Just Write: Boston will be on the minds of many on Sunday at Pittsburgh Marathon
As I have for the last few years, Sunday morning, I'll wake up early, likely catch the T in Dormont and head into the city for the annual Pittsburgh Marathon.
No, I haven't spent the last several months painstakingly training — coping with injuries, adjusting diets and sleeping schedules or wondering if I've taken on too much.
I guess you could say I'm one of the lazy ones.
I'll be along the route watching as friends and strangers pass by.
For many participants, such as a good friend of mine from Mercer County who will complete her first full marathon following the death of her husband, the marathon will be a major milestone.
For others, it's just another medal to add to the collection stored neatly on a shelf or under the bed.
In the minds of all those participating and spectating likely will be the bombings last month at the Boston Marathon, though.
I've spoken with a few friends participating in Sunday's marathon here and none say the Boston incident has changed their mind about running.
And it hasn't changed my mind about viewing the event Downtown, either.
Along with images of Boston ingrained in my mind, I have images from last year's Pittsburgh Marathon of spectators waving signs proclaiming their support for loved ones and complete strangers, and watching as participants finished the race and were showered with love from those who came to cheer them on.
Maybe most importantly, I watched as runners dealt with their own emotions about finishing such a grueling event.
I don't know what goes into training for a 26.2-mile run. Whatever it is, though, I know that every runner has an army of supporters rooting for them.
Bobby Cherry is a staff writer for Trib Total Media. He can be reached at 412-324-1408 or email@example.com.
Add Bobby Cherry to your Google+ circles.
Show commenting policy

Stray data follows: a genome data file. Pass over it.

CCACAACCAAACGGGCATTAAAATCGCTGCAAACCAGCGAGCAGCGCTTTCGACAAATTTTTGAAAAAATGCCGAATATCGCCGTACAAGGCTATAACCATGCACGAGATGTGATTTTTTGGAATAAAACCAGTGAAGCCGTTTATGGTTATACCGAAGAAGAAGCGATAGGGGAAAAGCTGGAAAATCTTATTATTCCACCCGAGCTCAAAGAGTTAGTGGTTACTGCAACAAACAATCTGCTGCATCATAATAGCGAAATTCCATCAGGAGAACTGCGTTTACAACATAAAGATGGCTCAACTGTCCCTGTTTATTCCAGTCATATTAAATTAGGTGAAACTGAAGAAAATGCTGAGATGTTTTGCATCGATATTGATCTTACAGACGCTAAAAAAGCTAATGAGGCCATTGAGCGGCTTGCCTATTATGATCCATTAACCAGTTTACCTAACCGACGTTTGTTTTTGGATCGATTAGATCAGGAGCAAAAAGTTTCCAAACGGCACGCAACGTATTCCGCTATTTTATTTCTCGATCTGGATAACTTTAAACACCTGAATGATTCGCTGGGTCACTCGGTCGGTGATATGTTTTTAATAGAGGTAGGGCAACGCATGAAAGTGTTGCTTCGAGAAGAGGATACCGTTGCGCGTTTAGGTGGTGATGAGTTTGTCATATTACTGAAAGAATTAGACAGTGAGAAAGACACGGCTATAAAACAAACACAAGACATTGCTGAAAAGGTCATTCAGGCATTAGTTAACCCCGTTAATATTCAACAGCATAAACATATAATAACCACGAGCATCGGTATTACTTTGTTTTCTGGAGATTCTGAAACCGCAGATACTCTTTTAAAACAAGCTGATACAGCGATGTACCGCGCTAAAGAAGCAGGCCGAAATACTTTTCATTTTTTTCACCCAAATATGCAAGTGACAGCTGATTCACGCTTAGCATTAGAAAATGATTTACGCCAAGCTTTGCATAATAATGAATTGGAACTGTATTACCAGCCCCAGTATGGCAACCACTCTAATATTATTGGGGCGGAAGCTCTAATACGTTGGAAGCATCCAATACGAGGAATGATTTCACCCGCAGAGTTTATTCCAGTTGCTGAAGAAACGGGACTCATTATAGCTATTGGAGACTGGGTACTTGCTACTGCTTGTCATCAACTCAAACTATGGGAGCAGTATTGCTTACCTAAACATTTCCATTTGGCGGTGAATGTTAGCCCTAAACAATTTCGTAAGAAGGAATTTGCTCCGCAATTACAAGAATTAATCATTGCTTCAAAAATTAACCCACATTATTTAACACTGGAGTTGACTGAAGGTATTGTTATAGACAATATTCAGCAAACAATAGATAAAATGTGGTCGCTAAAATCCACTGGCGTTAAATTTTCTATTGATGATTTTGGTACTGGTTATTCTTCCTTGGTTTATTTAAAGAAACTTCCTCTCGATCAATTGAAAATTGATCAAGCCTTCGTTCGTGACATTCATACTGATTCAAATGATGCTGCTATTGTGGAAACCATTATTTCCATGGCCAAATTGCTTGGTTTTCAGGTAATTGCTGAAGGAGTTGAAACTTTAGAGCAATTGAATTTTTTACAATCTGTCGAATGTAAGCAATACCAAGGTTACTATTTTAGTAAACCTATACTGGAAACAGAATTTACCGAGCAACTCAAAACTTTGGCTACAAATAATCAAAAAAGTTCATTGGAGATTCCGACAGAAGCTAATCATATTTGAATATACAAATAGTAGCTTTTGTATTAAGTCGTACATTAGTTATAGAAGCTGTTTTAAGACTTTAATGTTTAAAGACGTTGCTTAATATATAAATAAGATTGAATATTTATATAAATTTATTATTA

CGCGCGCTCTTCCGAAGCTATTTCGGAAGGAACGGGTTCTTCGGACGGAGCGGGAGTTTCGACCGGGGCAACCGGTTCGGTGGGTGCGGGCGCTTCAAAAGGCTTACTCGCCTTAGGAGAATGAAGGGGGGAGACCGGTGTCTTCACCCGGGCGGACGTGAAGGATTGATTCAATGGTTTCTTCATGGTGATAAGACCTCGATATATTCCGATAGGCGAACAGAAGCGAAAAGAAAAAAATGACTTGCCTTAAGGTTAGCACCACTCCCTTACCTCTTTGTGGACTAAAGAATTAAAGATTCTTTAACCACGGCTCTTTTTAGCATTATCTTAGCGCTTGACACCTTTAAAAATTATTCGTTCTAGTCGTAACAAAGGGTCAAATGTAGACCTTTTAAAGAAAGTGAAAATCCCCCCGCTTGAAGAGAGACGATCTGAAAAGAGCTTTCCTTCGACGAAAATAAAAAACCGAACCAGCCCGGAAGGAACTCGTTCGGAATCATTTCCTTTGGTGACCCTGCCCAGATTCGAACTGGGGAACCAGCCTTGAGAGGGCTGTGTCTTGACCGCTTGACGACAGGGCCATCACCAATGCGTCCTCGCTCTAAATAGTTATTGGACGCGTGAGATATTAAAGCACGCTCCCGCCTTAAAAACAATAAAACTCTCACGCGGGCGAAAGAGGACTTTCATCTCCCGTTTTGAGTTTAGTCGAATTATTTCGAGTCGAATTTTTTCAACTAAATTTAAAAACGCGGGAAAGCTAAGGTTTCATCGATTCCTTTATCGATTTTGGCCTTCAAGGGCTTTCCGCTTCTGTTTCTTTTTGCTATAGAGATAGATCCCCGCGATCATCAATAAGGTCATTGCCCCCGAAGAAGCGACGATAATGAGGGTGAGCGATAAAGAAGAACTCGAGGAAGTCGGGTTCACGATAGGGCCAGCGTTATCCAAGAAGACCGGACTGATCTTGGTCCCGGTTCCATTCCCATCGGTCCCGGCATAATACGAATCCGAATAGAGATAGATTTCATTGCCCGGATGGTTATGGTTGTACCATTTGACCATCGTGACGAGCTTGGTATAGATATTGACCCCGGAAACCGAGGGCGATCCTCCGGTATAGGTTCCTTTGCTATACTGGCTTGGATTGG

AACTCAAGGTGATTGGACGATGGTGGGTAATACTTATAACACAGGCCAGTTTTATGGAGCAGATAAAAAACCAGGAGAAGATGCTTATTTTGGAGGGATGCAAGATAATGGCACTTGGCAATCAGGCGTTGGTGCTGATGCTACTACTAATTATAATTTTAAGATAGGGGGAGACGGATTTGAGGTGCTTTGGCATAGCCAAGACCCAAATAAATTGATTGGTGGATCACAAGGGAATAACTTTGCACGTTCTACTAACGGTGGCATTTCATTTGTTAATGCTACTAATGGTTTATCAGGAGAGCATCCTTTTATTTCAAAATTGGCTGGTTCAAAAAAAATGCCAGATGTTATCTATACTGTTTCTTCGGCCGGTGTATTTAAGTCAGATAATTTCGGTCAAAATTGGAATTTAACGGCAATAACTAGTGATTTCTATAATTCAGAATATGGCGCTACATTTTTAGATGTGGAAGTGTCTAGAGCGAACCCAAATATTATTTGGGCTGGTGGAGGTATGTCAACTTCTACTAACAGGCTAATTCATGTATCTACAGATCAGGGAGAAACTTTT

TribLive commenting policy
You are solely responsible for your comments and by using TribLive.com you agree to our Terms of Service.
We moderate comments. Our goal is to provide substantive commentary for a general readership. By screening submissions, we provide a space where readers can share intelligent and informed commentary that enhances the quality of our news and information.
While most comments will be posted if they are on-topic and not abusive, moderating decisions are subjective. We will make them as carefully and consistently as we can. Because of the volume of reader comments, we cannot review individual moderation decisions with readers.
We value thoughtful comments representing a range of views that make their point quickly and politely. We make an effort to protect discussions from repeated comments either by the same reader or different readers.
We follow the same standards for taste as the daily newspaper. A few things we won't tolerate: personal attacks, obscenity, vulgarity, profanity (including expletives and letters followed by dashes), commercial promotion, impersonations, incoherence, proselytizing and SHOUTING. Don't include URLs to Web sites.
We do not edit comments. They are either approved or deleted. We reserve the right to edit a comment that is quoted or excerpted in an article. In this case, we may fix spelling and punctuation.
We welcome strong opinions and criticism of our work, but we don't want comments to become bogged down with discussions of our policies and we will moderate accordingly.
We appreciate it when readers and people quoted in articles or blog posts point out errors of fact or emphasis and will investigate all assertions. But these suggestions should be sent via e-mail. To avoid distracting other readers, we won't publish comments that suggest a correction. Instead, corrections will be made in a blog post or in an article.